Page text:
Opinion

Use of the 'r-word' ignorant, unnecessary

A boy living on my floor freshman year laughed as his friend called him “retarded” for missing the point to his joke.

Retarded is a word loosely used in American society, often suggestively linked with other derogatory words like “idiot” or “stupid.”  Somehow, many people don't realize the extent of the harmful damage their ignorance creates. 

My aunt Debbie has Down Syndrome. She was born with intellectual disabilities, yet she does not define herself through her developmental deficiencies. She is a woman with a singular mission — she is determined to find a job in a restaurant or cafeteria. Debbie has struggled to find her dream job, which would consist of bussing tables in a local dining facility. Debbie is a hard working woman who knows what she wants. So should she be defined as "retarded?"

Do the words “mentally disabled” act as a euphemism for the word? Why has the term become so popularized and colloquial in its use? What are the implications? 

Although some people casually use the word "retarded," it is not synonymous with the phrase "intellectually disabled." The "r-word" has been linked with a dehumanizing form of brainlessness. The word is used to imply that because people may be “slow,” they are ignominious and incapable of contributing anything of value.  In fact, as of 2010, the United States government requires “that all documents and laws use the term ‘intellectual disability’ and not mental retardation.”

But most importantly, does Debbie notice or understand the way other people callously treat her? 

The answer is yes. She sees it when people incessantly stare at her with unfriendly smirks. She sees it at restaurants, at the grocery store and at the movies. She sees it when she is at a Nationals baseball game and a couple of girls insensitively roll their eyes as they silently converse over who has to sit next to the woman that “looks different.” She may not fully understand the implications of others’ judgmental manifestations, but she does understand that people look at her differently.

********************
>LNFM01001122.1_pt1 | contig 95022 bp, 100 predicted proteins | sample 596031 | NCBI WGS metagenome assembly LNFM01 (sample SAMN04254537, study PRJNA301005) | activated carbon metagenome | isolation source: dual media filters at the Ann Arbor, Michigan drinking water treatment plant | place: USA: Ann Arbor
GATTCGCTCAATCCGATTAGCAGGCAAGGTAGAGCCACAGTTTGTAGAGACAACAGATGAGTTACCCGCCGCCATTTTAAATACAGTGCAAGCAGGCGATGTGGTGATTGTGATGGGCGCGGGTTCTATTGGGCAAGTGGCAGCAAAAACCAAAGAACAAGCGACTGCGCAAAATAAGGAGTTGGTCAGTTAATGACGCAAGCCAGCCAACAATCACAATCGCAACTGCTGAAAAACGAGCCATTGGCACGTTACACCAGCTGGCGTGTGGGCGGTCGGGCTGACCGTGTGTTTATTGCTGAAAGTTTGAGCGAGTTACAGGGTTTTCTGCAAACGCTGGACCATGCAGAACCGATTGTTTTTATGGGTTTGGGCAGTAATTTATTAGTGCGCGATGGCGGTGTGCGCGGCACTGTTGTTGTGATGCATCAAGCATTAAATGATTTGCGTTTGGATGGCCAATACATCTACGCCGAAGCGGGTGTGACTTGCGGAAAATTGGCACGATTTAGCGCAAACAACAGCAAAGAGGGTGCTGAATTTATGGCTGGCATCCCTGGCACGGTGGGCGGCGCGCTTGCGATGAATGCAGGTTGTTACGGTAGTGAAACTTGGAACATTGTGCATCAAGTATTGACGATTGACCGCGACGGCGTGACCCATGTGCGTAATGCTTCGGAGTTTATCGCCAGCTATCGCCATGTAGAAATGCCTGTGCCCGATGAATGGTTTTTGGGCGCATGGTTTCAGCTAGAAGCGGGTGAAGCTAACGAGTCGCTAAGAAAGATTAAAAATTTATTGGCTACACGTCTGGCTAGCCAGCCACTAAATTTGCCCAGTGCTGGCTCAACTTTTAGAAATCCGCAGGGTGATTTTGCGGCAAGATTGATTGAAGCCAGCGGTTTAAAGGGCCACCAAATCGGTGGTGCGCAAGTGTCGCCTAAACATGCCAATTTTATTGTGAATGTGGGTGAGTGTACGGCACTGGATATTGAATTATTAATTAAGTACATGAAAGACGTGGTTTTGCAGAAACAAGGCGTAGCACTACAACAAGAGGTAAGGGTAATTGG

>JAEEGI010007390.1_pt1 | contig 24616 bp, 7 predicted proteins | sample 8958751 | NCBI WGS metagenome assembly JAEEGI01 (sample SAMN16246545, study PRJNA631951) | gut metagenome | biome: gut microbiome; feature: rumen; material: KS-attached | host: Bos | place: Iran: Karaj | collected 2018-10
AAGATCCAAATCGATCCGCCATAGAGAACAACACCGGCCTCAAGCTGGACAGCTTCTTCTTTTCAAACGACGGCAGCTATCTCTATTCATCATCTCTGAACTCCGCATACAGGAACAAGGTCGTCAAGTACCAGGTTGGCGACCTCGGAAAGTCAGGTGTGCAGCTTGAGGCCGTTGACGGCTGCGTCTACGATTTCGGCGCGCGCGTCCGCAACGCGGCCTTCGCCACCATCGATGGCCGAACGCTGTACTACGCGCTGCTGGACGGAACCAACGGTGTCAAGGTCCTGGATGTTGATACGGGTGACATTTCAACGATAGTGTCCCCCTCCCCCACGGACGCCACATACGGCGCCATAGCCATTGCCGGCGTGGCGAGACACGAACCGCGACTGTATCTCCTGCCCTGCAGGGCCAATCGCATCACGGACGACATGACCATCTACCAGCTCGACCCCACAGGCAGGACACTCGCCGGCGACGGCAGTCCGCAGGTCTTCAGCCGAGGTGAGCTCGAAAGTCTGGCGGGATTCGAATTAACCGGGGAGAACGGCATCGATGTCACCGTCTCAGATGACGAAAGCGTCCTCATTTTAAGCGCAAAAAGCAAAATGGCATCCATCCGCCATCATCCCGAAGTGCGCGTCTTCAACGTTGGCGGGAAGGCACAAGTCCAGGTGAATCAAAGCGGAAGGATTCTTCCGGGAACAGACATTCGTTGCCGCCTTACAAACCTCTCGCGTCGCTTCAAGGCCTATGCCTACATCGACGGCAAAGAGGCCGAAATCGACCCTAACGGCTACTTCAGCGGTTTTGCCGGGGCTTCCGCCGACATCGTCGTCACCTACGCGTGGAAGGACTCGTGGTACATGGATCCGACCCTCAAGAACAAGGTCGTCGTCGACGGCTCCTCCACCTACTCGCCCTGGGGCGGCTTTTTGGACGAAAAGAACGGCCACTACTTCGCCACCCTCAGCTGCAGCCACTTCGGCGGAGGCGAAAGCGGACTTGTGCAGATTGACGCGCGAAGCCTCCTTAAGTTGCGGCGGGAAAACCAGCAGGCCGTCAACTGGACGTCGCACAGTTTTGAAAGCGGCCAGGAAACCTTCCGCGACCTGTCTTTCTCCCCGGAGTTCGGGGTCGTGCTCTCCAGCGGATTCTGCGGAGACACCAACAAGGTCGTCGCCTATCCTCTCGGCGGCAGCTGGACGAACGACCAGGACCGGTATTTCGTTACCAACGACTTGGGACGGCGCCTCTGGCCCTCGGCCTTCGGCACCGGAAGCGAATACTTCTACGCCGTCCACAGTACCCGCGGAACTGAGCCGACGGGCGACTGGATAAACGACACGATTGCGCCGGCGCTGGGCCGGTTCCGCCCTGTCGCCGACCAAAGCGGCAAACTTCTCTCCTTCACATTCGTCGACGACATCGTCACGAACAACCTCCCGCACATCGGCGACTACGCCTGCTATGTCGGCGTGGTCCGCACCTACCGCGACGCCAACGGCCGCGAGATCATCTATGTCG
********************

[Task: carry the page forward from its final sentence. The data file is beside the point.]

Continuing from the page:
John Franklin Stephens, who is distinguished for his advocacy for people with disabilities, wrote for the Denver Post in 2008. His words remain relevant in this context 10 years later as he wrote, “I can only tell you what it means to me and people like me when we hear it. It means that the rest of you are excluding us from your group. We are something that is not like you and something that none of you would ever want to be. We are something outside the 'in' group. We are someone that is not your kind.”

From my experience with my aunt, she has never let this feeling stop her from staying true to herself. She does not let others’ ignorant and condescending acts affect her. I envy her strength; I am sensitive and victim to letting others’ judgment hurt me many times.

Debbie has taught me to appreciate the joys in life we often take for granted. She gains insurmountable pleasure from eating great food (in particular, anything chocolate-related) and spending time with family. She gives me the biggest hugs. She is creative; she loves to write in her diary and, unlike many other adults, is well-organized, never misplacing anything. She almost always finds something to be happy or giddy about. She joins in with my sisters and me as we poke fun at my grandmother who cries during any remotely sad moment of a television show. She has a big, beautiful laugh. People with disabilities face struggles, but they are not much different from us. And we can learn from them.

People’s contemptuous acts may not affect Debbie, but they affect me. Perhaps people’s condescension would propel me to be embarrassed to be associated with Debbie, but instead it does the opposite; it only makes me feel more protective of her. Our indifference to the plight of minorities and those intellectually and physically disabled has been cultivated for years.